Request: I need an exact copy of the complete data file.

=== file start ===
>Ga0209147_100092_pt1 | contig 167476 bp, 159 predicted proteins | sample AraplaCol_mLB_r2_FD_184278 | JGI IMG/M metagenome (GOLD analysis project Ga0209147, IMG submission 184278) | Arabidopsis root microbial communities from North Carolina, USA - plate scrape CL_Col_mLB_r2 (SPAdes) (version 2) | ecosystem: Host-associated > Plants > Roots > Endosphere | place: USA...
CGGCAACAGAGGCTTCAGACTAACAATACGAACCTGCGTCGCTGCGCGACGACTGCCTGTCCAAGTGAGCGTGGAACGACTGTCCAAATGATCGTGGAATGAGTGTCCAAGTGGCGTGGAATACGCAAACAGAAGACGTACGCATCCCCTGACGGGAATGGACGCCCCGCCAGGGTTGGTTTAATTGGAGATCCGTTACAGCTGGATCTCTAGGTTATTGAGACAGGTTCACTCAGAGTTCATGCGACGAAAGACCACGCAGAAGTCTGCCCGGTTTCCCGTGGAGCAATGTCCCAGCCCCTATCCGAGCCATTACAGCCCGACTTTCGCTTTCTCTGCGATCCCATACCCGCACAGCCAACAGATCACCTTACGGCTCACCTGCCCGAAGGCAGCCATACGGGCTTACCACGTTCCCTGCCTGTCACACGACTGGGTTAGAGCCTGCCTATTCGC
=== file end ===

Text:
>Ga0209147_100092_pt1 | contig 167476 bp, 159 predicted proteins | sample AraplaCol_mLB_r2_FD_184278 | JGI IMG/M metagenome (GOLD analysis project Ga0209147, IMG submission 184278) | Arabidopsis root microbial communities from North Carolina, USA - plate scrape CL_Col_mLB_r2 (SPAdes) (version 2) | ecosystem: Host-associated > Plants > Roots > Endosphere | place: USA...
CGGCAACAGAGGCTTCAGACTAACAATACGAACCTGCGTCGCTGCGCGACGACTGCCTGTCCAAGTGAGCGTGGAACGACTGTCCAAATGATCGTGGAATGAGTGTCCAAGTGGCGTGGAATACGCAAACAGAAGACGTACGCATCCCCTGACGGGAATGGACGCCCCGCCAGGGTTGGTTTAATTGGAGATCCGTTACAGCTGGATCTCTAGGTTATTGAGACAGGTTCACTCAGAGTTCATGCGACGAAAGACCACGCAGAAGTCTGCCCGGTTTCCCGTGGAGCAATGTCCCAGCCCCTATCCGAGCCATTACAGCCCGACTTTCGCTTTCTCTGCGATCCCATACCCGCACAGCCAACAGATCACCTTACGGCTCACCTGCCCGAAGGCAGCCATACGGGCTTACCACGTTCCCTGCCTGTCACACGACTGGGTTAGAGCCTGCCTATTCGC